Humans love to believe that it’s going to get better.
Her lungs had been the first thing to go. She couldn’t venture up a flight of stairs without a five-minute break to catch her breath. Still, she’d said she was fine. When her coughing fits overtook her sentences and her best friend begged her to go to the doctor, she insisted it was just a bad cold.
Next was her stomach. There wasn’t a food she could keep down, so she stopped eating. Everyone said she needed to keep her strength up, she needed to eat, she was losing too much weight. She said it was the stomach flu. It wasn’t until her throat closed one day, when the pain became unbearable and her heart felt frozen, that she accepted she might not get better.
The ladies in their maroon scrubs were nothing more than robots. They filled the empty hallways with the sound of acrylic nails clacking against plastic keys. The lady at the check-in desk had mousy hair and loudly chewed bubblegum.
“Name?” Her voice was as monotonous as the beige walls; this woman knew that names didn’t matter. They were nothing more than appointment slots, and room numbers, and bills to be paid, and the woman was so sorry. Everyone was always so sorry. It was funny, she thought, that people were so sorry over things that were so minuscule, things you wish could be the only thing.
The sorry people weren’t facing the doctor today, she was. And she knew it was all a charade of hollow sympathy from someone who had worked in this field long enough that they were unable to offer any real emotion. The doctor, with his slicked-back hair and cardigan, was like a sailor dropping swear words off the deck of his ship. The word he said felt like some strange new profanity, a word that once had a completely different meaning but was now so vulgar it must be avoided at all cost; it was two letters longer than the long-forbidden ‘C’-word, but warranted the same gasp.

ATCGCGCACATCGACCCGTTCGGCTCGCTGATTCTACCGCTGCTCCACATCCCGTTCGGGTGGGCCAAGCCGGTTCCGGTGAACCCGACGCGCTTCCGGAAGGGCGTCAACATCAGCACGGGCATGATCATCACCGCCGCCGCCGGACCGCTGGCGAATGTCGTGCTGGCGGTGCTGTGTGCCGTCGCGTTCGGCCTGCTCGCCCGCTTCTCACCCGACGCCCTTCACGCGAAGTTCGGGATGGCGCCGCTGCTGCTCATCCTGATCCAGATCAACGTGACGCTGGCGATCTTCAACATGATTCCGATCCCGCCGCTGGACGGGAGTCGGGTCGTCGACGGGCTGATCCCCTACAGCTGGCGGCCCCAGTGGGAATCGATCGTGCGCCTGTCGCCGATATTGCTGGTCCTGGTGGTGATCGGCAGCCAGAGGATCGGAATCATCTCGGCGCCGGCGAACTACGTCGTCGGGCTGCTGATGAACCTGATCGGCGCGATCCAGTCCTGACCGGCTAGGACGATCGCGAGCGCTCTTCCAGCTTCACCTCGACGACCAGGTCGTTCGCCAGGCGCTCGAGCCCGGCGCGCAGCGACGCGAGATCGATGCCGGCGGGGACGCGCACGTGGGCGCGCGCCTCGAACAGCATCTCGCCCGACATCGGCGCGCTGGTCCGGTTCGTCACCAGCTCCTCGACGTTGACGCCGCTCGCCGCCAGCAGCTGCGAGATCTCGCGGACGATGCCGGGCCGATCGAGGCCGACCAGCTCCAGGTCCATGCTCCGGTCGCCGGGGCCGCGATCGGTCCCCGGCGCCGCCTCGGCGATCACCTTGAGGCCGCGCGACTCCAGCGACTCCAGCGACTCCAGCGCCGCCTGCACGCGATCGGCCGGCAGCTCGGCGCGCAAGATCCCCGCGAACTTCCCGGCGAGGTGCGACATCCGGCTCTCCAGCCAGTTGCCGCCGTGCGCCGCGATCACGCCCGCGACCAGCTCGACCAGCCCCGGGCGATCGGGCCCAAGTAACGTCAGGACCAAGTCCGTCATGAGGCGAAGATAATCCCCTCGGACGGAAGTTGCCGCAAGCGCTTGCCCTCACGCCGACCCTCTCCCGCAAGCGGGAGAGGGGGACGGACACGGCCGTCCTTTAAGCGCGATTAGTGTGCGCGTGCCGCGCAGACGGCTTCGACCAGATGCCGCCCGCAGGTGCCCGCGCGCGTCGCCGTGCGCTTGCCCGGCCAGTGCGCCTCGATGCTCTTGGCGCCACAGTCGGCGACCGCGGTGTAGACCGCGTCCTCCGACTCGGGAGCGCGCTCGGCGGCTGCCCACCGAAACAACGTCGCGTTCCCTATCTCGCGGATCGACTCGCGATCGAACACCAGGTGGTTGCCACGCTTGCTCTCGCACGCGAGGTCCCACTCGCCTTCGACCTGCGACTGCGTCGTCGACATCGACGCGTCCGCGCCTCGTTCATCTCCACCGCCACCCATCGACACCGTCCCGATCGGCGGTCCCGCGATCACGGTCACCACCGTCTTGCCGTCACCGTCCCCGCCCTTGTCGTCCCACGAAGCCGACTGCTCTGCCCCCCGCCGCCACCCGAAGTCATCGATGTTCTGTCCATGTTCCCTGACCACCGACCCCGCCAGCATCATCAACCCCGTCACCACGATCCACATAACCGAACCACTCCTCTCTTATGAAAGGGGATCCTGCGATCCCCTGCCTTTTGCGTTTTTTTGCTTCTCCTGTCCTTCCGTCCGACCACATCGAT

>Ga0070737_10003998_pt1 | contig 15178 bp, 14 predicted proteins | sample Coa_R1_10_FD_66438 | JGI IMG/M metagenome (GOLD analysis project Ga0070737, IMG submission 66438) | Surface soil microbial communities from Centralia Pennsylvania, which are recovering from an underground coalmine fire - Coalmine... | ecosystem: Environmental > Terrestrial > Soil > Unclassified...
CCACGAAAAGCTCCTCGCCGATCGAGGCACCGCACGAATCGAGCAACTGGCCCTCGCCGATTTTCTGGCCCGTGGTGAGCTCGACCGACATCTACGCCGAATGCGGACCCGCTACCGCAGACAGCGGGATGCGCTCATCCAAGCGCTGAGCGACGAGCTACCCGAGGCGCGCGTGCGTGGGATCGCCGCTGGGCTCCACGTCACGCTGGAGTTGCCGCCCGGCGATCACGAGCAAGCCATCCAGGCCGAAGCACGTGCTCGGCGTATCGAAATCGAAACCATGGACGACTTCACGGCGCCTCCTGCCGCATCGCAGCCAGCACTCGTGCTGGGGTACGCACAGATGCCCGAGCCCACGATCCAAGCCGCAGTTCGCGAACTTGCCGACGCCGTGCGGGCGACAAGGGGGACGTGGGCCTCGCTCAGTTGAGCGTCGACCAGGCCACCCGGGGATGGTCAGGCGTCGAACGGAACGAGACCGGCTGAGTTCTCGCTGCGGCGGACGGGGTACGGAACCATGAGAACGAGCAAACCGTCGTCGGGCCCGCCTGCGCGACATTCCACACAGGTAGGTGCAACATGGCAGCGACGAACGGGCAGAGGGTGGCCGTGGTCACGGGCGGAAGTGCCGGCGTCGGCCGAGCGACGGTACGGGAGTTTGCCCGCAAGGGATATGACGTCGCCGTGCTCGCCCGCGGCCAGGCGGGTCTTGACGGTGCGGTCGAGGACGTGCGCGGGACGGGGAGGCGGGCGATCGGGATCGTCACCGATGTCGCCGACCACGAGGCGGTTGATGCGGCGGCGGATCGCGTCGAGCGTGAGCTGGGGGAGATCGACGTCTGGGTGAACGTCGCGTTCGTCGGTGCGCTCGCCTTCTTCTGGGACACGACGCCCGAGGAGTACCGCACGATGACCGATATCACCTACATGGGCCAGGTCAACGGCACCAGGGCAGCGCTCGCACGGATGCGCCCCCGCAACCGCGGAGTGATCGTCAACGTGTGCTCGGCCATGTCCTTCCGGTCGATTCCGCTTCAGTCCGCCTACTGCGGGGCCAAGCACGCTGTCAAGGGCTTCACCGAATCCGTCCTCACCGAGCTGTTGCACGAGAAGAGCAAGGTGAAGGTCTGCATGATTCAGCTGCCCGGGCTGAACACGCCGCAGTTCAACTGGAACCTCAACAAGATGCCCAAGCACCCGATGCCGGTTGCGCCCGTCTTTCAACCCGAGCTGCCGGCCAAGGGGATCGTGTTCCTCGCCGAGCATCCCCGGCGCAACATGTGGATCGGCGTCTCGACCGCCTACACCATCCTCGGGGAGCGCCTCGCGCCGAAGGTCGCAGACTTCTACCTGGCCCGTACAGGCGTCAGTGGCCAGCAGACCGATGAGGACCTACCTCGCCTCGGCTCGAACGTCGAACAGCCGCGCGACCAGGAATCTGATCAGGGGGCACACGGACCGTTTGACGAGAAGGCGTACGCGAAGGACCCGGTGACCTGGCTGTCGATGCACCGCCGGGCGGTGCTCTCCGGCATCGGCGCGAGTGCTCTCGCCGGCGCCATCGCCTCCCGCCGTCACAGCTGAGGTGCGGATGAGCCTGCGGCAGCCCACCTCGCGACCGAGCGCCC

She felt like a ghost. A human’s first instinct is to survive. As a young woman, if a man comes toward you in a parking lot, are you more likely to survive if you pepper spray him or if you get into his car and strip for him? And when you find out that your body is destroying itself, do you kill it first or do you wait for your lungs to stop working?
The car ride home dragged on much longer than its ten minute duration. The radio shuffled through pop hits, upbeat tunes about heartbreak and pain and loneliness. The Billboard’s Top 100 was a misery factory, blared through car speakers across the nation.
She didn’t cry, not in the office or in the car or even once her door was chained and her shoes were off. She felt hollow, like she was watching her life on a movie screen and not through her own eyes.
Numbness spread out from behind her eyes and down through her legs as she lay naked atop her bed sheets. Her arm draped over the side, allowing her Husky dog to lick her fingers. It was winter, but her ceiling fan spun overhead. She wanted to feel something, even if it was just the feeling of air blowing on her bare skin. She imagined the fan being a clock, spinning out the rest of her life as fast as it could, while it still had the time. It was closing in on her, like crumbling cave walls blocking her from the outside world. Time was something she had always worried about.